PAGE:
Aria Teresa is a writer for The Inquisitr. She holds a degree in International Studies. She enjoys writing about politics, culture and entertainment. In her spare time, Aria likes reading poetry, blogging and singing in the shower.
Amal and George Clooney's Twins Have Pretty Ordinary Names, And That's Okay In Hollywood
Hayden Christensen and Rachel Bilson have joined the list of long-term celebrity couples who have called it quits. The couple was recently reported to have broken up after 10 years together. The couple first met on the set of their film Jumper and got engaged in 2008. In August of 2010, they allegedly called off their engagement because of long-distance issues. According to CBS San Francisco, Bilson was in Los Angeles at the time, while Christensen mostly stayed in Canada.
Fullmetal Alchemist anime director Seiji Mizushima has expressed his criticism of the live-action movie version of the series, especially with the decision to enlist Japanese actors to portray non-Japanese characters. During a roundtable discussion with anime producers Hiroshi Kanemaru and Tomoki Misawa, Mizushima was asked to share his thoughts on the Fullmetal Alchemist live-action adaptation. He criticized the film’s decision to only use Japanese actors, saying it was a bad idea.
As Meghan Markle and Prince Harry engagement rumors continue to swirl, a recent report reveals what could be the biggest hint that the Suits actress is moving to London more permanently to be closer to her royal beau. Last week, it was reported that the 36-year-old actress has already met Queen Elizabeth II, Prince Harry’s grandmother.
Muck Rack makes it simple to find people, tweets, or articles that mention any name, keyword, company, hashtag etc. We've compiled this guide to help you make the most of your search.
Selecting a term
Start searching tweets, articles from media outlets, articles mentioned in tweets, journalists'
names, titles and bios with some suggested searches:
Companies or Topics (e.g. iPhone, Microsoft)
Phrases (e.g. "cloud computing") — use quotes to keep the terms together
Twitter handles (e.g. @username) — returns those who have mentioned or replied to
Names (e.g. "David Pogue")
Hashtags (e.g. #sxsw, #london2012)
Bio details (e.g. vegan, Olympics, father)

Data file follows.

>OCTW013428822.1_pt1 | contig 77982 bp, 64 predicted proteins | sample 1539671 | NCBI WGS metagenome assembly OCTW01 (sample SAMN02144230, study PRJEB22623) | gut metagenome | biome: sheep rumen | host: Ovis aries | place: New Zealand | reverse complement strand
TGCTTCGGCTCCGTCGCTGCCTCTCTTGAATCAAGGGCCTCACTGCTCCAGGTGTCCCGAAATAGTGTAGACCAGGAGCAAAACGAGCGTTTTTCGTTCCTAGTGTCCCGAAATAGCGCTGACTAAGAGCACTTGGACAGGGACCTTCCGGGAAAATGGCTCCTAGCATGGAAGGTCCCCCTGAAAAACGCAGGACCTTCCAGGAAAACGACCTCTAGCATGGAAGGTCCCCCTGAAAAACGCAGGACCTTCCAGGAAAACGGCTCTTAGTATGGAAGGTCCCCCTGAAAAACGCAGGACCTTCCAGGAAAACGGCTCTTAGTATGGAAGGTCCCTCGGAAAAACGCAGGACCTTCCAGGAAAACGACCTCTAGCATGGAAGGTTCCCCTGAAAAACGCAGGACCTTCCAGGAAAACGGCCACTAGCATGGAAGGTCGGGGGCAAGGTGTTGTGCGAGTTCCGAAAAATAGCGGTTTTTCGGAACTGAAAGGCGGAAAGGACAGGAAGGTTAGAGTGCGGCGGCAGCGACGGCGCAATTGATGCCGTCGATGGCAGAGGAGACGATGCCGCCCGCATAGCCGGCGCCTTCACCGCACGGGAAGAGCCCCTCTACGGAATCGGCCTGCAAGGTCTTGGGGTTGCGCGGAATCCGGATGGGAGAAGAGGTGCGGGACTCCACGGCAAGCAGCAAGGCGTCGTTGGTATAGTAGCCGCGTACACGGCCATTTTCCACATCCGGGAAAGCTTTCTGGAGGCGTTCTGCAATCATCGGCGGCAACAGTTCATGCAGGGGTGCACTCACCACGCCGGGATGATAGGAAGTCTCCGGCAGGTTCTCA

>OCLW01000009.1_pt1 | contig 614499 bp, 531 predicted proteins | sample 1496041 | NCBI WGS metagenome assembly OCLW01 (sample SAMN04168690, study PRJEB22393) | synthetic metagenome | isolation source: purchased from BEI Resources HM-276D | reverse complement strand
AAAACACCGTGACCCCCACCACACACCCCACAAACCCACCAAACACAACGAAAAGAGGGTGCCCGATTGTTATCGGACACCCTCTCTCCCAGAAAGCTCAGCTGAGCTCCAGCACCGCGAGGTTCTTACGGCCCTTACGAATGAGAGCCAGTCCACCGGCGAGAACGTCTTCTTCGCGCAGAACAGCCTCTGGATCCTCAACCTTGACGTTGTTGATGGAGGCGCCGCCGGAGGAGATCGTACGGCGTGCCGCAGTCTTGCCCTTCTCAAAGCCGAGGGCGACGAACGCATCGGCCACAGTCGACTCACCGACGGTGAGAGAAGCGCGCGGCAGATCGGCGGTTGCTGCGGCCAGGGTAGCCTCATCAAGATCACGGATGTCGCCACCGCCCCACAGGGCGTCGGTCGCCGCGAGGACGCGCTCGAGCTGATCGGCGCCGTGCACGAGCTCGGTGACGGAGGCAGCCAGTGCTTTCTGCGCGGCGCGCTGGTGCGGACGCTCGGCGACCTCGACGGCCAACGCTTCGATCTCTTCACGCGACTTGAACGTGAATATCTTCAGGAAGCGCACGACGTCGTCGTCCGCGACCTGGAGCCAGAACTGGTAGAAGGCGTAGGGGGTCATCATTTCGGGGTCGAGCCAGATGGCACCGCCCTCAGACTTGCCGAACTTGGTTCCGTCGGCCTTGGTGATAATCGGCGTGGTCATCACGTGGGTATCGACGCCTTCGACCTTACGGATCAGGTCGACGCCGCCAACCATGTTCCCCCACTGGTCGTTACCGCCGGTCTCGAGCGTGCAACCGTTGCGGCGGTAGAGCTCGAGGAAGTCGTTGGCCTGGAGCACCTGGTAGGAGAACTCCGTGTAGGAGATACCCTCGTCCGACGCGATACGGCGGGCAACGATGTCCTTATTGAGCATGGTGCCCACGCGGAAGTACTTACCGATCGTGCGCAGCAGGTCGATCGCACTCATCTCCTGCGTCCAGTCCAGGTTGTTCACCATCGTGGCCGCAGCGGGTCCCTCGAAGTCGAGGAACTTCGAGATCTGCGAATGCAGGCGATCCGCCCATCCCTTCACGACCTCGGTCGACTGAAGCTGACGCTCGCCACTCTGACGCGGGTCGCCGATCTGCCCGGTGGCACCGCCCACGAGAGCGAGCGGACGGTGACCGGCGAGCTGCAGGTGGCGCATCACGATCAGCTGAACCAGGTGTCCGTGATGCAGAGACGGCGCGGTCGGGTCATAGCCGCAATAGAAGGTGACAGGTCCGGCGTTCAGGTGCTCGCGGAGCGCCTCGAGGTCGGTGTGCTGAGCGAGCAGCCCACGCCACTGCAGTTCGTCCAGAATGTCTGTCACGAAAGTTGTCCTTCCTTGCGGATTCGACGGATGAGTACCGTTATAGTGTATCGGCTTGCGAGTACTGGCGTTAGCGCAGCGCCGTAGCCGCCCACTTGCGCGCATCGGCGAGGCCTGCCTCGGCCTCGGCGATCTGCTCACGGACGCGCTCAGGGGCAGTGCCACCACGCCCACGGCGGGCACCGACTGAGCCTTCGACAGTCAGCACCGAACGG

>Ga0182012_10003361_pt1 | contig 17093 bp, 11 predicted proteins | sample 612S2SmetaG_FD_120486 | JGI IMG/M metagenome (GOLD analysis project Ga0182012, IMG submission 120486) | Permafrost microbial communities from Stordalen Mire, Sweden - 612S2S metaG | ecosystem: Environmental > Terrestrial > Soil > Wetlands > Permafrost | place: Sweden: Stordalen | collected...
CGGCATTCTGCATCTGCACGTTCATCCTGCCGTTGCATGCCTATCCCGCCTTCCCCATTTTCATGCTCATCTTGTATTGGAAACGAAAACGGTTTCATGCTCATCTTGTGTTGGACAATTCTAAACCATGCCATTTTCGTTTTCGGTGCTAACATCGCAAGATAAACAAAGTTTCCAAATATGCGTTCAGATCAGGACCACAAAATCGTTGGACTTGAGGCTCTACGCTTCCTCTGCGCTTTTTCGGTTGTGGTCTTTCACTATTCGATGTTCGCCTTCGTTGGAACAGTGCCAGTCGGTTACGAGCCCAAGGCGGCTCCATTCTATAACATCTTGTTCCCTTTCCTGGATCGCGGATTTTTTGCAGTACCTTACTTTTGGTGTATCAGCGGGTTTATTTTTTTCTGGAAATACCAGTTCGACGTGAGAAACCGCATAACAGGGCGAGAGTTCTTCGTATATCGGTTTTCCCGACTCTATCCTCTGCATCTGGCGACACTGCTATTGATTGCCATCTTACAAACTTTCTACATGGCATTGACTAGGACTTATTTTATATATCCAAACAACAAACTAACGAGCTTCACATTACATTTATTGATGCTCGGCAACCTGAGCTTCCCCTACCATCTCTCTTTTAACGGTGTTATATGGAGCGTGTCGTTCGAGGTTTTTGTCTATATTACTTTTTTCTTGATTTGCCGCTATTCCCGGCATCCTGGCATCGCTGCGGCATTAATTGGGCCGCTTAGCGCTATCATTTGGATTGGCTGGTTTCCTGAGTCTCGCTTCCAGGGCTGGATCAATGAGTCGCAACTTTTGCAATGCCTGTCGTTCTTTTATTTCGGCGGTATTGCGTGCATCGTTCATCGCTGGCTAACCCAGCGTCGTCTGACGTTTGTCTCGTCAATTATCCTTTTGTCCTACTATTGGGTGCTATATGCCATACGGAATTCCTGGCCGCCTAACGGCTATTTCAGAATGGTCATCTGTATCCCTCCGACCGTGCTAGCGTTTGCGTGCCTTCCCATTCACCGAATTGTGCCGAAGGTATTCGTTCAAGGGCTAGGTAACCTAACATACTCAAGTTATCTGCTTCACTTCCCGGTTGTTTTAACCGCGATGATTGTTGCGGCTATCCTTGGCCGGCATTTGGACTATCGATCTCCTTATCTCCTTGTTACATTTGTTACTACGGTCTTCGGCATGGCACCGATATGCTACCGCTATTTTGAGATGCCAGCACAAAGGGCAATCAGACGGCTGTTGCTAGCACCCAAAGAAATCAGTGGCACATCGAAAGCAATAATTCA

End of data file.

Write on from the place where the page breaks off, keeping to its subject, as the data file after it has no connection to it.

Muck Rack's Advanced Search allows for many boolean operators.
Find results that mention multiple specified terms, use AND or
+. For example, ensure each result contains both Elon Musk and Mark Zuckerberg by
searching Obama AND Romney or Obama + Romney.
Use the operators OR or , to broaden your search when you'd like either of
multiple terms to appear in results. (This is the default behavior of our search when no operators
are used.) For example, search for democrat OR republican to find results that refer to
Democrats and/or Republicans.
Use NOT or - to subtract results from your search. For
example, searching Disney will yield results about the Walt Disney Company as well as Walt Disney
World Resort. To exclude mentions of Disney World, search for Disney -World or Disney
When using one of these operators with a phrase, enclose it in quotation marks. For example, you can
find results about smartphones excluding Apple's iPhone 4S by searching smartphone -"iPhone
Exact case matching or punctuation
If you're searching for a brand name or keyword that relies on specific punctuation marks or capitalization, you can
find results that match your exact query by adding matchcase: before the keyword you're searching for, like matchcase:E*TRADE .
Use parentheses to separate multiple
boolean phrases. For example, to find journalists talking about having fun in Disney World or
Disneyland, search for ("disney world" OR disneyland) AND fun.
An asterisk can be used to search for any variation of a root word truncated by the asterisk. For example, searching for admin* will return results for administrator, administration, administer, administered, etc.
A near operator is an AND operator where you can control the distance between the words. You can vary the distance the near operation uses by adding a forward slash and number (between 0-99) such as strawberries NEAR/10 "whipped cream", which means the strawberries must exist within 10 words of "whipped cream".